Where does the kind of trust that encourages productive gardening or breeding better horseflesh come from? Why do people keep looking or working for a result they haven’t seen yet? Samuel didn’t really seem to expect to find a king in the youngest of Jesse’s brood, particularly not a mere shepherd boy. Yet David turned out to be the high point of Israel’s earthly rulers, in spite of his yearning for Bathsheba. God continues to work remarkable results out of surprising starting material.
That is what Paul means by the confidence in new life that keeps us on the Jesus road. We keep on because we have a glimmer of what is possible. That promise gives us confidence, because we’ve already had a taste. Why do the Lakota and Dakota stay in Christian community, and keep on expecting more of it? Some of the answers to that question have to do with this very gathering – reworking what God planted here a very long time ago, partnering with the Creator, and continuing to expect more abundant fruit.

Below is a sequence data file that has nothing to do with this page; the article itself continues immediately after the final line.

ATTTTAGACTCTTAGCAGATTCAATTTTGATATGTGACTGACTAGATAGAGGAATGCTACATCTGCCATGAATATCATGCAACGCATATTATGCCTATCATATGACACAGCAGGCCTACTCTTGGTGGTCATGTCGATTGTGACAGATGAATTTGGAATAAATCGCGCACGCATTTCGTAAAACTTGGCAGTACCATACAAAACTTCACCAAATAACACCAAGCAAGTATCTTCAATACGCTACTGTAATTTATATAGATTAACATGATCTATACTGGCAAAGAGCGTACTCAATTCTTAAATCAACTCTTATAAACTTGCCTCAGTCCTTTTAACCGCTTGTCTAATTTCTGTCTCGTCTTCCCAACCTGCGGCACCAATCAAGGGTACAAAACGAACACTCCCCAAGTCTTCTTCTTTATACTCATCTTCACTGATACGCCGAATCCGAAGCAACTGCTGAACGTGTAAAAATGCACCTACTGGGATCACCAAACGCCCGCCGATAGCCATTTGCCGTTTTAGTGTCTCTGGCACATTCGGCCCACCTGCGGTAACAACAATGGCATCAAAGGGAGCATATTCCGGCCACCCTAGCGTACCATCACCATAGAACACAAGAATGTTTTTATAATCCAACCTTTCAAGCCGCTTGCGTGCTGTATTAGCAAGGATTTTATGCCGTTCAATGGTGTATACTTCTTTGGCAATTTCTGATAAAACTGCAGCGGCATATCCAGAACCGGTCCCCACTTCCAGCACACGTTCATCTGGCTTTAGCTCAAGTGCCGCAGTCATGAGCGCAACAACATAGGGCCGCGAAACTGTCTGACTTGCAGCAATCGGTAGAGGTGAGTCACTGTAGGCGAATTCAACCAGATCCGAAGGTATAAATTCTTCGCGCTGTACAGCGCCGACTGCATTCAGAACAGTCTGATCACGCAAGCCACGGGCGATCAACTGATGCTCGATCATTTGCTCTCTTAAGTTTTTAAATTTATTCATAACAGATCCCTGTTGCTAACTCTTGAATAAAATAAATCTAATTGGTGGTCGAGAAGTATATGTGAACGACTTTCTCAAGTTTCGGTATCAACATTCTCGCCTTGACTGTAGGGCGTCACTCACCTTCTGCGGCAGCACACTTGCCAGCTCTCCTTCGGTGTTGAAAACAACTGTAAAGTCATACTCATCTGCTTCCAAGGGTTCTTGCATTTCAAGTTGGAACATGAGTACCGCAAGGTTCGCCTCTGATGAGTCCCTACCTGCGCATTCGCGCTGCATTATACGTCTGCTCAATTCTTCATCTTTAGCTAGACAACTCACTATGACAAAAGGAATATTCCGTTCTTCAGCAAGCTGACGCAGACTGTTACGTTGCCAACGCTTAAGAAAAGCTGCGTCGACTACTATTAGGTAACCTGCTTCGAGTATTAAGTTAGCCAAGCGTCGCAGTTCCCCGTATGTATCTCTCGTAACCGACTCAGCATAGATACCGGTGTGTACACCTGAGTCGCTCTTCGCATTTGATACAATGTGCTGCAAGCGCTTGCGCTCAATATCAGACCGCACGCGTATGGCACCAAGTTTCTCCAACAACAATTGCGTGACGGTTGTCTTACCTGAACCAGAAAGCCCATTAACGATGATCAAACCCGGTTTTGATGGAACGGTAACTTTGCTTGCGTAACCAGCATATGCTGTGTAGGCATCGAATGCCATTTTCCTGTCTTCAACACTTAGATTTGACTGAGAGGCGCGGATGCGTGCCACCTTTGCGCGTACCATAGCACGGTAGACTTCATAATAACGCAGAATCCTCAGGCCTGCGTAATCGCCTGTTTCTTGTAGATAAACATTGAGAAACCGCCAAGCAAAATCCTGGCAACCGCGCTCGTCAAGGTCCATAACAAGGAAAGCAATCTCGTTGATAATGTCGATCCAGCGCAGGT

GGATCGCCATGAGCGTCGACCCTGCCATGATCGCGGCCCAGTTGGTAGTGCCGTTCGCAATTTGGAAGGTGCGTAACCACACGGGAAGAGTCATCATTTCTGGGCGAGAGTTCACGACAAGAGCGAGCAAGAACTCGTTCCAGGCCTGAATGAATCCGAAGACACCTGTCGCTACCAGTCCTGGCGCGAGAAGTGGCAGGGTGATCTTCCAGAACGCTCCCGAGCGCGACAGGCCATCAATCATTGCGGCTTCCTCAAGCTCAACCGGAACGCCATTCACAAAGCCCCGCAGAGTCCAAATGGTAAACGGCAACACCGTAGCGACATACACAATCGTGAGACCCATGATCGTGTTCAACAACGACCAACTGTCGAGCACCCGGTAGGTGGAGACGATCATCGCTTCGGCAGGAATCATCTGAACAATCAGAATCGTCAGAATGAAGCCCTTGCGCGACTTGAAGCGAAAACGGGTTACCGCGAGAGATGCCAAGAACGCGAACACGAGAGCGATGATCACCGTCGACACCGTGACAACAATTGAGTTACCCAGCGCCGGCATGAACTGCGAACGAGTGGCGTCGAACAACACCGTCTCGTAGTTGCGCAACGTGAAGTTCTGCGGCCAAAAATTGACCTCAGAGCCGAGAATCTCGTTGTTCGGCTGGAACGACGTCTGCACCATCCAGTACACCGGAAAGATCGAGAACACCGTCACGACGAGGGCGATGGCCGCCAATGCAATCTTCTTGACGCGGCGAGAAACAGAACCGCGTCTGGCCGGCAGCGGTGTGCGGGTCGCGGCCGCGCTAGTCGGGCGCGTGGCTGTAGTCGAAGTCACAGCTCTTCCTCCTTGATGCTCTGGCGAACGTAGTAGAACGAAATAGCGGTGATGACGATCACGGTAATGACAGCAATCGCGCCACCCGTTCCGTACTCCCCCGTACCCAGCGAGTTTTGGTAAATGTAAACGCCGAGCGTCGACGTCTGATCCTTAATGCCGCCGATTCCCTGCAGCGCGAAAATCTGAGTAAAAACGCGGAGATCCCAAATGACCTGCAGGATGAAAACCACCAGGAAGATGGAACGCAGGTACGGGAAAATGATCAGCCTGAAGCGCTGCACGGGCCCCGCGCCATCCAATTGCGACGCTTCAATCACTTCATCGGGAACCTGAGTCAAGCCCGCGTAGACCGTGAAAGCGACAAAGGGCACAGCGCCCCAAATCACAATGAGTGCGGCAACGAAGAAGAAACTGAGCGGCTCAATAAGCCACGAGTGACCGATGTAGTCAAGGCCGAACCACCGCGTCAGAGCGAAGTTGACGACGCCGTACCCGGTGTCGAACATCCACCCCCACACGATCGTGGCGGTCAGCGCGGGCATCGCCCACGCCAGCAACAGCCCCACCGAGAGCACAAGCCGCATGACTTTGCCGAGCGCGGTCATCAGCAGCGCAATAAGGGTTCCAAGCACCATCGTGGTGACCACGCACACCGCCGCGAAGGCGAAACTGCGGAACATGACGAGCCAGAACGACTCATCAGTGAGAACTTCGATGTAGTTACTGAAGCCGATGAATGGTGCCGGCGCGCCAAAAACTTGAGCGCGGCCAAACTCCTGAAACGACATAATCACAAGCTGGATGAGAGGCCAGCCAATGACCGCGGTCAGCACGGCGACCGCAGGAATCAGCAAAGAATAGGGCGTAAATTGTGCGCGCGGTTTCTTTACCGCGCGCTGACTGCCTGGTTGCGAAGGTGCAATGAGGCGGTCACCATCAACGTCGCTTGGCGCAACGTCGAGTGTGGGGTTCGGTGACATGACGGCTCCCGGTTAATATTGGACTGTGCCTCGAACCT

Opportunities for that reworking or re-creating come all the time – like responding to an insult with grace, or finding humor in the midst of confrontation. Sometimes those opportunities produce big changes in the culture. The winter count we first saw on Friday, emerging from a barrel of shame and confinement as something to be blessed and proudly shared, is a remarkable example. I can’t imagine a more powerful way to tell the Jesus story to those who don’t know it, than in this gift offered by one who has listened well and met the creative power of the Great Spirit.